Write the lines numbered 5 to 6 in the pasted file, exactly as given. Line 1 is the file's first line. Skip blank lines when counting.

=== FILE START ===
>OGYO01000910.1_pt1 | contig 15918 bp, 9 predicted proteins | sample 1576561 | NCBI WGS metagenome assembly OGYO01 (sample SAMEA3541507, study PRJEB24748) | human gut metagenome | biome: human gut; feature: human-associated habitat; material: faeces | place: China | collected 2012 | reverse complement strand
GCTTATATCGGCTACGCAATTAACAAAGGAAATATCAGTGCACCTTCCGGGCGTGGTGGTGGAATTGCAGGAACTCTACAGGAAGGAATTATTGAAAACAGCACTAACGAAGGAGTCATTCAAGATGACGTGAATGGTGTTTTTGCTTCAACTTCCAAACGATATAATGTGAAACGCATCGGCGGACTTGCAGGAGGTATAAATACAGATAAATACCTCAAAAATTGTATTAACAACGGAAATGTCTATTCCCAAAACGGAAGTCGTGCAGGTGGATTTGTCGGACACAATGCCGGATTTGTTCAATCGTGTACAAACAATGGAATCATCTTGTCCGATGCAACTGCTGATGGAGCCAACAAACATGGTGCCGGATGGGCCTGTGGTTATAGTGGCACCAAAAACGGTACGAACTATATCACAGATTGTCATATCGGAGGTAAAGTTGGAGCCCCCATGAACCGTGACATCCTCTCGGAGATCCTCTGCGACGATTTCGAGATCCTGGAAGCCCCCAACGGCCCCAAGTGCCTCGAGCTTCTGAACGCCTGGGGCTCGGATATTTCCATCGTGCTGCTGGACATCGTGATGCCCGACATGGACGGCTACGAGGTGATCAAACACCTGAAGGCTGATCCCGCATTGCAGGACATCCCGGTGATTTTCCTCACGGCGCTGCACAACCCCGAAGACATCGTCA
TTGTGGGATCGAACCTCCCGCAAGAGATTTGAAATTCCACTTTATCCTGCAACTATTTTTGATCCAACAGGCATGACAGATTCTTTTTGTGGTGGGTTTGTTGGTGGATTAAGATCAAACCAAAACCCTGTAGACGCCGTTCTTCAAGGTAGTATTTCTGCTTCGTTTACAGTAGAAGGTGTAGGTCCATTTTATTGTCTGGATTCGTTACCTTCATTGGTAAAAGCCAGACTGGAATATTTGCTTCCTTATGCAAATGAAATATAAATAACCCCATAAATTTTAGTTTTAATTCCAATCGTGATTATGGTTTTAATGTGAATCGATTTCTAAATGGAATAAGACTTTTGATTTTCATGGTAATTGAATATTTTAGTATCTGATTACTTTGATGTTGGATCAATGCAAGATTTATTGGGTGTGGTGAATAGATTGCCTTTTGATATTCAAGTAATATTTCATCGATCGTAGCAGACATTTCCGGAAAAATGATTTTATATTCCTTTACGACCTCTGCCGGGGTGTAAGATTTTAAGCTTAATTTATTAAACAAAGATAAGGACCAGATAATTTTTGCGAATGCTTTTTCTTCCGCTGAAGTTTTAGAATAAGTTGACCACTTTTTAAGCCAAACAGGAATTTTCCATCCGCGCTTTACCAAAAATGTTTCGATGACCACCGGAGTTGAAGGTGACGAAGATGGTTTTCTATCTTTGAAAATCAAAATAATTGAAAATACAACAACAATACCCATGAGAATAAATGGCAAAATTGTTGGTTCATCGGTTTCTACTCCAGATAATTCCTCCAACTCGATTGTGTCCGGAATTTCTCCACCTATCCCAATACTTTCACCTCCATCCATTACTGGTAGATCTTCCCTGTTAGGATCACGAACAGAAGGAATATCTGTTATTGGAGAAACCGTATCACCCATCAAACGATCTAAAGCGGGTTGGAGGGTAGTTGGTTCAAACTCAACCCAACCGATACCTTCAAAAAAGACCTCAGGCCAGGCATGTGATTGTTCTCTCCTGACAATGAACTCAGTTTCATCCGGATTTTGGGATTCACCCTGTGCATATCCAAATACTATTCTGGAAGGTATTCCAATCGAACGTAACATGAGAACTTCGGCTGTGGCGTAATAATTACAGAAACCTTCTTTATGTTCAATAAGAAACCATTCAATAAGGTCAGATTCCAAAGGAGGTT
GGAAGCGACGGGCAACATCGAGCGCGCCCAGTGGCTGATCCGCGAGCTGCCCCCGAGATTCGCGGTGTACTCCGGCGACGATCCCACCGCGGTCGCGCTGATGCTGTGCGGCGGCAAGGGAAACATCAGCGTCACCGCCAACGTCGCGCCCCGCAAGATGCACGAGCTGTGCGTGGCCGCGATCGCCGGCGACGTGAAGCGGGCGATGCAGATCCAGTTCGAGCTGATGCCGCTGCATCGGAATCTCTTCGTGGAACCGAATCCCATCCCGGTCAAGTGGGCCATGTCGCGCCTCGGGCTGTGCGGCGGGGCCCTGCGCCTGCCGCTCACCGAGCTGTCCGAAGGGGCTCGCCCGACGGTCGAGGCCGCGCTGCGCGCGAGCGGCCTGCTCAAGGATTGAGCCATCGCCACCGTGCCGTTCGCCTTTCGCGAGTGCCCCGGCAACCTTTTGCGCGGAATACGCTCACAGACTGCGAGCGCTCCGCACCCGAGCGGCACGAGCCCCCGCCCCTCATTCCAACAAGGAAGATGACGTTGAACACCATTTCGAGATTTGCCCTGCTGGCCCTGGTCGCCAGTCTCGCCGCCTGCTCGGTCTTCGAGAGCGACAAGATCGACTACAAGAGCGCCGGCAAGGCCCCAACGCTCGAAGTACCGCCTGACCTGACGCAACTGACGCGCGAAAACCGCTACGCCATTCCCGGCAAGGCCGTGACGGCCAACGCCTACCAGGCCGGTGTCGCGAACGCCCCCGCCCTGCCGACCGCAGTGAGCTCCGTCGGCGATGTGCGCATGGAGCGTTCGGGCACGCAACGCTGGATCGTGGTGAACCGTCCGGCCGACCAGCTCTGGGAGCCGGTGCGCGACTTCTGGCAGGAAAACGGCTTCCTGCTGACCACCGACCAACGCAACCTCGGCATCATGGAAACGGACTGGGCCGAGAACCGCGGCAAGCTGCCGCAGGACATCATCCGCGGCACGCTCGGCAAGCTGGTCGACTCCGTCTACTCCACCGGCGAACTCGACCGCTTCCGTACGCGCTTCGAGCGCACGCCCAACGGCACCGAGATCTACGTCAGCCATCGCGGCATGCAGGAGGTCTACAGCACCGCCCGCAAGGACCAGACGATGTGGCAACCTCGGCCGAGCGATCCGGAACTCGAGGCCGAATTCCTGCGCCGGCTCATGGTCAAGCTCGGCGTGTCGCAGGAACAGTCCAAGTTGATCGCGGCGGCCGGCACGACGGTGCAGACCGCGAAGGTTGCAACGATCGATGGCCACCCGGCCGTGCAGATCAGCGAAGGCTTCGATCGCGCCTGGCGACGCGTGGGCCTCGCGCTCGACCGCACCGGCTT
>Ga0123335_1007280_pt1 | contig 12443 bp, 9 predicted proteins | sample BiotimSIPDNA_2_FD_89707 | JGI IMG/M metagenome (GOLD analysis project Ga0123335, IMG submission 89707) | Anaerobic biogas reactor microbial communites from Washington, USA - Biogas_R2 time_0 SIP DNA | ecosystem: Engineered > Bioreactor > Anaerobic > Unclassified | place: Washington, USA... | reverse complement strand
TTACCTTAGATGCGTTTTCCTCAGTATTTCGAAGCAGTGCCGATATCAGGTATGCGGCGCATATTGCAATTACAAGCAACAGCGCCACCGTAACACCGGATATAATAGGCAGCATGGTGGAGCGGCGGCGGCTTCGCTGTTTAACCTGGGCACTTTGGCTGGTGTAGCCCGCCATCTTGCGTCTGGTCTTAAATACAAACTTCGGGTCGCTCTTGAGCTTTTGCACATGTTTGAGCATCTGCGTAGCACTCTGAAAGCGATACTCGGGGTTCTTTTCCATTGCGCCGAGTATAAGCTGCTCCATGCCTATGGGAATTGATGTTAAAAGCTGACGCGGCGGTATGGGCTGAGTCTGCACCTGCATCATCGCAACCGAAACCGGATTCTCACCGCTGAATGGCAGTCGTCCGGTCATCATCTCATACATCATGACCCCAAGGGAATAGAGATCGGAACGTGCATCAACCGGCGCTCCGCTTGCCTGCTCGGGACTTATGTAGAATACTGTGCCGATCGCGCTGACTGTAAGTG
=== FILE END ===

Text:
>Ga0123335_1007280_pt1 | contig 12443 bp, 9 predicted proteins | sample BiotimSIPDNA_2_FD_89707 | JGI IMG/M metagenome (GOLD analysis project Ga0123335, IMG submission 89707) | Anaerobic biogas reactor microbial communites from Washington, USA - Biogas_R2 time_0 SIP DNA | ecosystem: Engineered > Bioreactor > Anaerobic > Unclassified | place: Washington, USA... | reverse complement strand
TTACCTTAGATGCGTTTTCCTCAGTATTTCGAAGCAGTGCCGATATCAGGTATGCGGCGCATATTGCAATTACAAGCAACAGCGCCACCGTAACACCGGATATAATAGGCAGCATGGTGGAGCGGCGGCGGCTTCGCTGTTTAACCTGGGCACTTTGGCTGGTGTAGCCCGCCATCTTGCGTCTGGTCTTAAATACAAACTTCGGGTCGCTCTTGAGCTTTTGCACATGTTTGAGCATCTGCGTAGCACTCTGAAAGCGATACTCGGGGTTCTTTTCCATTGCGCCGAGTATAAGCTGCTCCATGCCTATGGGAATTGATGTTAAAAGCTGACGCGGCGGTATGGGCTGAGTCTGCACCTGCATCATCGCAACCGAAACCGGATTCTCACCGCTGAATGGCAGTCGTCCGGTCATCATCTCATACATCATGACCCCAAGGGAATAGAGATCGGAACGTGCATCAACCGGCGCTCCGCTTGCCTGCTCGGGACTTATGTAGAATACTGTGCCGATCGCGCTGACTGTAAGTG